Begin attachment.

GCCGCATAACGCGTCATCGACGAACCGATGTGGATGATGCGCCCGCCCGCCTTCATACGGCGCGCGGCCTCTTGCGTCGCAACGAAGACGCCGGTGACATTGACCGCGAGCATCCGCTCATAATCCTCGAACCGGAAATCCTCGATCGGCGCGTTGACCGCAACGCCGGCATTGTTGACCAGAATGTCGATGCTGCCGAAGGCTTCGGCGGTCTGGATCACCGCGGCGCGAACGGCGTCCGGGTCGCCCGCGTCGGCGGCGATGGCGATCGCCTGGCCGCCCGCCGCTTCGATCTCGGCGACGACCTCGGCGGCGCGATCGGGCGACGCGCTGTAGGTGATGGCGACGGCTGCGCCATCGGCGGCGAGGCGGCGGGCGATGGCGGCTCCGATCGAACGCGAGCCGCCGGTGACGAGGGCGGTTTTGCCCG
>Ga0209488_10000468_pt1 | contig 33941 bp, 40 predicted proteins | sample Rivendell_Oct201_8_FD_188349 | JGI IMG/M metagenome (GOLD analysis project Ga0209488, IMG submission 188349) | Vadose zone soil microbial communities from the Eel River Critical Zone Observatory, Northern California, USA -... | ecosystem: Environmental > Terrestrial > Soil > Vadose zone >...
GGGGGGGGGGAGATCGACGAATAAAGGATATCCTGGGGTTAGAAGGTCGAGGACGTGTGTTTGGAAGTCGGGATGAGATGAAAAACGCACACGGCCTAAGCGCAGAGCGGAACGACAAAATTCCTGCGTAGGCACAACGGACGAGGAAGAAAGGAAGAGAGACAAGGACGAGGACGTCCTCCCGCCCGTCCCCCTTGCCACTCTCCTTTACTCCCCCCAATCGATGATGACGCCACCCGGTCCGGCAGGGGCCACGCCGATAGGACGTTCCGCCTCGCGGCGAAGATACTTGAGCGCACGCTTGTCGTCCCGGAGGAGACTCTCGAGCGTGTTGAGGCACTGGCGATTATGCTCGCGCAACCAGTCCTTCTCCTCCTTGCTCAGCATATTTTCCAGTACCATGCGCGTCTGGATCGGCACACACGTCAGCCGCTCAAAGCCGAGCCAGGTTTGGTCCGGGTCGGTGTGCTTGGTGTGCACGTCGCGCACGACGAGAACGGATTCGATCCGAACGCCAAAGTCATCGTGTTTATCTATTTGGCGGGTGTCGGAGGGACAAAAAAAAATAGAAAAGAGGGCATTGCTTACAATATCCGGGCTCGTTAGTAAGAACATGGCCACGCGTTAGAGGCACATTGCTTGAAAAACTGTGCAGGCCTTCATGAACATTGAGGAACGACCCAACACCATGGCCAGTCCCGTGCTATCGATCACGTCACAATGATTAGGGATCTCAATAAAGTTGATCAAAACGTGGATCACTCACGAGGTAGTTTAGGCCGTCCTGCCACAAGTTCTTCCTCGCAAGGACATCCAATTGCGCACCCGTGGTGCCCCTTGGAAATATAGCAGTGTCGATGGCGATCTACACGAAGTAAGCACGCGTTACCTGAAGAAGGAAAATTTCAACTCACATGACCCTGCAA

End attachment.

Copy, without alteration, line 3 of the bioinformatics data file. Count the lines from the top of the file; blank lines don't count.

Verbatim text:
GGGGGGGGGGAGATCGACGAATAAAGGATATCCTGGGGTTAGAAGGTCGAGGACGTGTGTTTGGAAGTCGGGATGAGATGAAAAACGCACACGGCCTAAGCGCAGAGCGGAACGACAAAATTCCTGCGTAGGCACAACGGACGAGGAAGAAAGGAAGAGAGACAAGGACGAGGACGTCCTCCCGCCCGTCCCCCTTGCCACTCTCCTTTACTCCCCCCAATCGATGATGACGCCACCCGGTCCGGCAGGGGCCACGCCGATAGGACGTTCCGCCTCGCGGCGAAGATACTTGAGCGCACGCTTGTCGTCCCGGAGGAGACTCTCGAGCGTGTTGAGGCACTGGCGATTATGCTCGCGCAACCAGTCCTTCTCCTCCTTGCTCAGCATATTTTCCAGTACCATGCGCGTCTGGATCGGCACACACGTCAGCCGCTCAAAGCCGAGCCAGGTTTGGTCCGGGTCGGTGTGCTTGGTGTGCACGTCGCGCACGACGAGAACGGATTCGATCCGAACGCCAAAGTCATCGTGTTTATCTATTTGGCGGGTGTCGGAGGGACAAAAAAAAATAGAAAAGAGGGCATTGCTTACAATATCCGGGCTCGTTAGTAAGAACATGGCCACGCGTTAGAGGCACATTGCTTGAAAAACTGTGCAGGCCTTCATGAACATTGAGGAACGACCCAACACCATGGCCAGTCCCGTGCTATCGATCACGTCACAATGATTAGGGATCTCAATAAAGTTGATCAAAACGTGGATCACTCACGAGGTAGTTTAGGCCGTCCTGCCACAAGTTCTTCCTCGCAAGGACATCCAATTGCGCACCCGTGGTGCCCCTTGGAAATATAGCAGTGTCGATGGCGATCTACACGAAGTAAGCACGCGTTACCTGAAGAAGGAAAATTTCAACTCACATGACCCTGCAA